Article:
Airports near Healdsburg
Three major carriers offer daily flights from Santa Rosa’s Charles M. Schulz-Sonoma County Airport (STS). The airport offers a choice of rental car services, ride sharing, taxis, and other ground transportation options, and is located slightly more than a mile west of the SMART train station. Transportation options between the airport and train station include Sonoma County Transit buses, taxis, or ride sharing services.
Airport Express runs buses between STS and San Francisco International Airport (SFO) and Oakland International Airport (OAK), with stops in Sonoma County, including the Sonoma County Fairgrounds in Santa Rosa, the Doubletree by Hilton Hotel in Rohnert Park, and the Sonoma-Marin Fairgrounds in Petaluma.
Healdsburg’s compact downtown, wide streets, and flat layout make getting around on two wheels a good transportation option. Find bike lanes, bike trails, and a downtown route on the Healdsburg Bike Map (and also check the Bike Detour Map).
And just a few miles from the center of town you’ll find a wide variety of routes, include flat river valleys, rolling hills, and steep mountain climbs. A slide show captures the beauty of bicycling through the Dry Creek Valley, which provides scenic routes for cyclists of all skill levels.
Bike rentals and guided tours are available in Healdsburg through Spoke Folk Cyclery and Wine Country Bikes (which posts instructions and maps for popular local rides). For something a bit different, take a tour of downtown on a group party bike (it looks a bit like a small bus or trolley, and is powered by the pedaling of 10 people) with Bike Healdsburg.
Combine cycling with public transportation by taking your bicycle with you on Sonoma County Transit buses and SMART trains. Each county bus includes a rack that can fit two or three bikes, and each two-car SMART train has spaces for up to 24 bikes.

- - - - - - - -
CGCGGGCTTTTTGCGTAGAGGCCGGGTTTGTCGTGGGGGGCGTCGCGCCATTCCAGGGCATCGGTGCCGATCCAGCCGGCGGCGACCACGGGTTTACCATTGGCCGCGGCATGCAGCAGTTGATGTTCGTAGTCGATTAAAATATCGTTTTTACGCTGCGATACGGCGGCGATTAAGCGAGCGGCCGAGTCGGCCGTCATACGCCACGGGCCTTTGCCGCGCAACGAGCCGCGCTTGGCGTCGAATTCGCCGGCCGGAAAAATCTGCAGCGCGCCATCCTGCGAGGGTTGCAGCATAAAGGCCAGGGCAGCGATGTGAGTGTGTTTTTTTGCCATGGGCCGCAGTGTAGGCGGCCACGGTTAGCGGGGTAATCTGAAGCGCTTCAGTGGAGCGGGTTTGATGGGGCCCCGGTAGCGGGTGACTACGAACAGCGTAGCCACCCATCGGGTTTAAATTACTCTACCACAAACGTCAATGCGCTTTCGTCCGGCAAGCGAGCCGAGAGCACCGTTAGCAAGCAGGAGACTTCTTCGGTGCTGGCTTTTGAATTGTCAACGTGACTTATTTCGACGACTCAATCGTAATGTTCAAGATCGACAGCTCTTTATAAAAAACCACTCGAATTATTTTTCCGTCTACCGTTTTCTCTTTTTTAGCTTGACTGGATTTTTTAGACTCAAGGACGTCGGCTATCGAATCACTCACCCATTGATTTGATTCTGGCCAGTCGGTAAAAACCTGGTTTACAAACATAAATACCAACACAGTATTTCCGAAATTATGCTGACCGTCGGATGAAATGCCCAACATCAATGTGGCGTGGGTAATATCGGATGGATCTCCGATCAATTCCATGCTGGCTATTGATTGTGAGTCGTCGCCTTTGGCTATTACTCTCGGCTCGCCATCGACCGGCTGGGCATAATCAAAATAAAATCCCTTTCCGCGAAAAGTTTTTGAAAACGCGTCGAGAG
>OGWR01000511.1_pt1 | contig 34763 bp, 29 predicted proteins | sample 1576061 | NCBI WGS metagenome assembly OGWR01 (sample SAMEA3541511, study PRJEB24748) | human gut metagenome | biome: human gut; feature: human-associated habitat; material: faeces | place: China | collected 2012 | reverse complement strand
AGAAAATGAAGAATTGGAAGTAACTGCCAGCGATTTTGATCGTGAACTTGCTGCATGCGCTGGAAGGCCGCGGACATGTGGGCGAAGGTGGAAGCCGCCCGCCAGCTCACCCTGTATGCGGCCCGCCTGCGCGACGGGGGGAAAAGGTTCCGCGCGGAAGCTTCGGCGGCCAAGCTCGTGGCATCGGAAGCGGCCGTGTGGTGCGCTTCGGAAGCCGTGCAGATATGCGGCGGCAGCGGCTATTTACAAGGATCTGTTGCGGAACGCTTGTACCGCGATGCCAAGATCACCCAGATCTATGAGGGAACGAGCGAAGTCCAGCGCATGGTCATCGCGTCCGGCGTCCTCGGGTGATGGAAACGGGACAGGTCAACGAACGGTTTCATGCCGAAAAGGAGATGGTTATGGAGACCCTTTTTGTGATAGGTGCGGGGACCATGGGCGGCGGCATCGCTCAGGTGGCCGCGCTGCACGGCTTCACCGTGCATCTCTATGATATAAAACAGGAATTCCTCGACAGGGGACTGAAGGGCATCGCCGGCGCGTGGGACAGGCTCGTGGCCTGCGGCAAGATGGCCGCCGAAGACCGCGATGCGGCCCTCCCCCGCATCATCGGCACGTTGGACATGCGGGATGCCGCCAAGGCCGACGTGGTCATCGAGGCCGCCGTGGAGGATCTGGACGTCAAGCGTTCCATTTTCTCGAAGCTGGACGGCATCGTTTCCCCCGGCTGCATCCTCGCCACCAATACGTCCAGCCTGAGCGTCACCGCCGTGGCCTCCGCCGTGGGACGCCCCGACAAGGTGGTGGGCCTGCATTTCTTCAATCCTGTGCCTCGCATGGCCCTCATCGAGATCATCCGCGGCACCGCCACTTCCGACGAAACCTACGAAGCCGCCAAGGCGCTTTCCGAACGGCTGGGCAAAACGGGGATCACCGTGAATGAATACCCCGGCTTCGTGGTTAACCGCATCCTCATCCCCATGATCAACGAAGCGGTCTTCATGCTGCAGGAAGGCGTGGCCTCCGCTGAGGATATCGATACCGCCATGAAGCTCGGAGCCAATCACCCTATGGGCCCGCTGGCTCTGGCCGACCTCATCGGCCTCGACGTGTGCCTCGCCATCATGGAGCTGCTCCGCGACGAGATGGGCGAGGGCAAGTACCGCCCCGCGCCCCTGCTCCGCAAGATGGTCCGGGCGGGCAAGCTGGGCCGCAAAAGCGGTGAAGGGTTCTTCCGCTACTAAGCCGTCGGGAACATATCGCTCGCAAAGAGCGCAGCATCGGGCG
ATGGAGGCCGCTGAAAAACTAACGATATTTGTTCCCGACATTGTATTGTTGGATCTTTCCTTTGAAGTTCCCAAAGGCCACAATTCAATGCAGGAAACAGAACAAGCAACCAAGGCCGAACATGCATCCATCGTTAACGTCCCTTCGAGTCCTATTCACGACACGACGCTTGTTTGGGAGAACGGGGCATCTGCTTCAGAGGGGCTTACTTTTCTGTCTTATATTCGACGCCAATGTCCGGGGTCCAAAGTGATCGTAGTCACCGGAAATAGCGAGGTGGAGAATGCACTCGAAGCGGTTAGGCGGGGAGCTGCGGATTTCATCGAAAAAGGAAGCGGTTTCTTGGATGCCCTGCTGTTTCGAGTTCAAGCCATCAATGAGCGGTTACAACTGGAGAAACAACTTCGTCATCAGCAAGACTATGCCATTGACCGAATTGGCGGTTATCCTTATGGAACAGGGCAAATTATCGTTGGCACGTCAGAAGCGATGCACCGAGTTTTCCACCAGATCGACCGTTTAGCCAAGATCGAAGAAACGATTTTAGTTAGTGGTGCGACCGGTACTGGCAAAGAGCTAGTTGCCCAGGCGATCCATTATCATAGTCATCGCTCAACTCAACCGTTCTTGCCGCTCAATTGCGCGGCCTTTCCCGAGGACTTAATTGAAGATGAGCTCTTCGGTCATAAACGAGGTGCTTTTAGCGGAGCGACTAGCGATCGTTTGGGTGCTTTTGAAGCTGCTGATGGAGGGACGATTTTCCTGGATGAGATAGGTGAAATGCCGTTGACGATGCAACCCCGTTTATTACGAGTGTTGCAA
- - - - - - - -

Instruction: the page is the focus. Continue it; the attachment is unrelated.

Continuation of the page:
For more ideas about how to explore Sonoma County on two wheels, check our Guide to Cycling in Sonoma County and Popular Bike Itineraries: Cycling through Wine Country.
Walking and Hiking Trails
Healdsburg’s compact downtown makes getting around on two feet fairly easy. The Healdsburg Chamber of Commerce provides a map of downtown Healdsburg.
Three companies offer guided walking tours of the downtown area that include local history and culture, as well as behind-the-scenes glimpses. Let’s Go Wine Walk offers a three-hour wine tasting adventure; Savor Healdsburg Food Tours leads a three-hour progressive dining experience; and Wine Country Walking Tours combines both interests with unique wine-and-food pairings, with a choice of a four-hour day tour or a 2.5-hour evening tour.
The 1.25-mile Foss Creek Pathway follows the old railroad tracks through the downtown area, offering a short, pleasant, and lighted route through town lined with public art and landscaping.
North of downtown, the 155-acre Healdsburg Ridge Open Preserve offers both paved and dirt trails, in an area that includes wetlands and oak woodlands, rocky serpentine chaparral, and open grasslands, with diverse wildlife.